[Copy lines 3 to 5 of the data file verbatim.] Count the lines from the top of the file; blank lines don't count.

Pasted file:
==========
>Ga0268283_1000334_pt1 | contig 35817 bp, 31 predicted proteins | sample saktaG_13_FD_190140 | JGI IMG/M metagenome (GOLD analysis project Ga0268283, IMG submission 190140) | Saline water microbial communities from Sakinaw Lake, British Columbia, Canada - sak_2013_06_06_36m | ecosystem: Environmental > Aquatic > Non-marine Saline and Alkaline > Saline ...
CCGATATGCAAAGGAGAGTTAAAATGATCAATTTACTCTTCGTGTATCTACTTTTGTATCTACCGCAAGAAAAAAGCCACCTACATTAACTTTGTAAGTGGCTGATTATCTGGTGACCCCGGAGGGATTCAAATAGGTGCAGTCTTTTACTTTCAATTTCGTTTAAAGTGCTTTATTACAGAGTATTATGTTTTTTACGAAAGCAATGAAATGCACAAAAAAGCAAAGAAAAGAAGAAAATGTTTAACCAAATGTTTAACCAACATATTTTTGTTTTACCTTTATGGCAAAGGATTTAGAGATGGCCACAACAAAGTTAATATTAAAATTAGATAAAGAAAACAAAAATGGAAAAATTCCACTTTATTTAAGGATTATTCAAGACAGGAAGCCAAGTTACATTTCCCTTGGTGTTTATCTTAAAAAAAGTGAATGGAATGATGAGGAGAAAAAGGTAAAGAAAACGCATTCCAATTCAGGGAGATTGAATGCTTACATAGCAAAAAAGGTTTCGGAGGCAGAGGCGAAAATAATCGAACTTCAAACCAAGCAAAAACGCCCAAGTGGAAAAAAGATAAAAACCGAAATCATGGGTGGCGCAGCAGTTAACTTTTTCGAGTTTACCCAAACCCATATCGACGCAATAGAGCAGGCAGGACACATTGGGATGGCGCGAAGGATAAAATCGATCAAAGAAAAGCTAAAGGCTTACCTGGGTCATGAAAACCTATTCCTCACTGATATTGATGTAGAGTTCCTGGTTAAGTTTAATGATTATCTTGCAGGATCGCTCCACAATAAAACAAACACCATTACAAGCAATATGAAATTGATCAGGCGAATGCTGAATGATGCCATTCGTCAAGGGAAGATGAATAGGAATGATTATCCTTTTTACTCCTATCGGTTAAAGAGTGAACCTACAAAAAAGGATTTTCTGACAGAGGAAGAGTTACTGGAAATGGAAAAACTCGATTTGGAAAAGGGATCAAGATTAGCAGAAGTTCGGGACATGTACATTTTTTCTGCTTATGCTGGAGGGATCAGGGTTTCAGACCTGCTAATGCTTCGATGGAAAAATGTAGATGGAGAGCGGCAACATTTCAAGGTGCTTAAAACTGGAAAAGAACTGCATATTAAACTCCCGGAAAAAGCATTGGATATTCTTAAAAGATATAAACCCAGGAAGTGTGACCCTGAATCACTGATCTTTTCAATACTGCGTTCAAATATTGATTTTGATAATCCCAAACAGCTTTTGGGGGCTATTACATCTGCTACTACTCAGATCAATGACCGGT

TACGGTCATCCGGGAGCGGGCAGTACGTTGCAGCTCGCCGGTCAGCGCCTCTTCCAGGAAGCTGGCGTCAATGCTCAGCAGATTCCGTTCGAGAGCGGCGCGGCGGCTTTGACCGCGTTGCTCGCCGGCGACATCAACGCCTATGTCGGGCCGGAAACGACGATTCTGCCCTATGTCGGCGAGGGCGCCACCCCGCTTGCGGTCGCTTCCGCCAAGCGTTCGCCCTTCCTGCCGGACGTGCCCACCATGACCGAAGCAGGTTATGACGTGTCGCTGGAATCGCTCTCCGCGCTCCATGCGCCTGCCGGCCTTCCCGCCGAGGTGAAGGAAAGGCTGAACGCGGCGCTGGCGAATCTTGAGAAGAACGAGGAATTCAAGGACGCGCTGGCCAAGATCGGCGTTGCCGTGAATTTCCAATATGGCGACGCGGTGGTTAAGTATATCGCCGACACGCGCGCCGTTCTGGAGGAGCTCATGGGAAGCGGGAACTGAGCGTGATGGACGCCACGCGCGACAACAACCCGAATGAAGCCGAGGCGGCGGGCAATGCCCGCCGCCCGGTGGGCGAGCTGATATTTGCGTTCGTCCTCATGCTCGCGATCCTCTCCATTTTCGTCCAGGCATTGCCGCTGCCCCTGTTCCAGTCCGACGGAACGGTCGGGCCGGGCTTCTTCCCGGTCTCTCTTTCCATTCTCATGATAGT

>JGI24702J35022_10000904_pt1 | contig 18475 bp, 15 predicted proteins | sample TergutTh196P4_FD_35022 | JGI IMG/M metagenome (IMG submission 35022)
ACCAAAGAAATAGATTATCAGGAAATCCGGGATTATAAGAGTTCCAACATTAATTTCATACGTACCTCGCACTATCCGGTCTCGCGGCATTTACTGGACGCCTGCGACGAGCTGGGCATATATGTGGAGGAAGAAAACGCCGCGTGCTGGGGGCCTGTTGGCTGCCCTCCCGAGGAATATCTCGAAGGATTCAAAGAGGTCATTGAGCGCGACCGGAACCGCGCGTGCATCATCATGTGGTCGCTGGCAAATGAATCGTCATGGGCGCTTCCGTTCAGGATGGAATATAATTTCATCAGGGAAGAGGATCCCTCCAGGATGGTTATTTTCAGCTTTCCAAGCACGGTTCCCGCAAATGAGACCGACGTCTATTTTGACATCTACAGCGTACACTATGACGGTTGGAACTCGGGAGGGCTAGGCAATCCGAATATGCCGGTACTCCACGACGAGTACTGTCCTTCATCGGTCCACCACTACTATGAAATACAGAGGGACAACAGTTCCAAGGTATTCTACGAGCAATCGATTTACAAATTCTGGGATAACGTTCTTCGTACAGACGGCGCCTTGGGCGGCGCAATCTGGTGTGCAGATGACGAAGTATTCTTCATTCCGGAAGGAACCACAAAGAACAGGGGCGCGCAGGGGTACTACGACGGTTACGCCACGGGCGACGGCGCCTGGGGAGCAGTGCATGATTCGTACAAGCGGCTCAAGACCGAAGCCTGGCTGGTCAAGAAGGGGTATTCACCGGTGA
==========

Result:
TACGGTCATCCGGGAGCGGGCAGTACGTTGCAGCTCGCCGGTCAGCGCCTCTTCCAGGAAGCTGGCGTCAATGCTCAGCAGATTCCGTTCGAGAGCGGCGCGGCGGCTTTGACCGCGTTGCTCGCCGGCGACATCAACGCCTATGTCGGGCCGGAAACGACGATTCTGCCCTATGTCGGCGAGGGCGCCACCCCGCTTGCGGTCGCTTCCGCCAAGCGTTCGCCCTTCCTGCCGGACGTGCCCACCATGACCGAAGCAGGTTATGACGTGTCGCTGGAATCGCTCTCCGCGCTCCATGCGCCTGCCGGCCTTCCCGCCGAGGTGAAGGAAAGGCTGAACGCGGCGCTGGCGAATCTTGAGAAGAACGAGGAATTCAAGGACGCGCTGGCCAAGATCGGCGTTGCCGTGAATTTCCAATATGGCGACGCGGTGGTTAAGTATATCGCCGACACGCGCGCCGTTCTGGAGGAGCTCATGGGAAGCGGGAACTGAGCGTGATGGACGCCACGCGCGACAACAACCCGAATGAAGCCGAGGCGGCGGGCAATGCCCGCCGCCCGGTGGGCGAGCTGATATTTGCGTTCGTCCTCATGCTCGCGATCCTCTCCATTTTCGTCCAGGCATTGCCGCTGCCCCTGTTCCAGTCCGACGGAACGGTCGGGCCGGGCTTCTTCCCGGTCTCTCTTTCCATTCTCATGATAGT

>JGI24702J35022_10000904_pt1 | contig 18475 bp, 15 predicted proteins | sample TergutTh196P4_FD_35022 | JGI IMG/M metagenome (IMG submission 35022)
ACCAAAGAAATAGATTATCAGGAAATCCGGGATTATAAGAGTTCCAACATTAATTTCATACGTACCTCGCACTATCCGGTCTCGCGGCATTTACTGGACGCCTGCGACGAGCTGGGCATATATGTGGAGGAAGAAAACGCCGCGTGCTGGGGGCCTGTTGGCTGCCCTCCCGAGGAATATCTCGAAGGATTCAAAGAGGTCATTGAGCGCGACCGGAACCGCGCGTGCATCATCATGTGGTCGCTGGCAAATGAATCGTCATGGGCGCTTCCGTTCAGGATGGAATATAATTTCATCAGGGAAGAGGATCCCTCCAGGATGGTTATTTTCAGCTTTCCAAGCACGGTTCCCGCAAATGAGACCGACGTCTATTTTGACATCTACAGCGTACACTATGACGGTTGGAACTCGGGAGGGCTAGGCAATCCGAATATGCCGGTACTCCACGACGAGTACTGTCCTTCATCGGTCCACCACTACTATGAAATACAGAGGGACAACAGTTCCAAGGTATTCTACGAGCAATCGATTTACAAATTCTGGGATAACGTTCTTCGTACAGACGGCGCCTTGGGCGGCGCAATCTGGTGTGCAGATGACGAAGTATTCTTCATTCCGGAAGGAACCACAAAGAACAGGGGCGCGCAGGGGTACTACGACGGTTACGCCACGGGCGACGGCGCCTGGGGAGCAGTGCATGATTCGTACAAGCGGCTCAAGACCGAAGCCTGGCTGGTCAAGAAGGGGTATTCACCGGTGA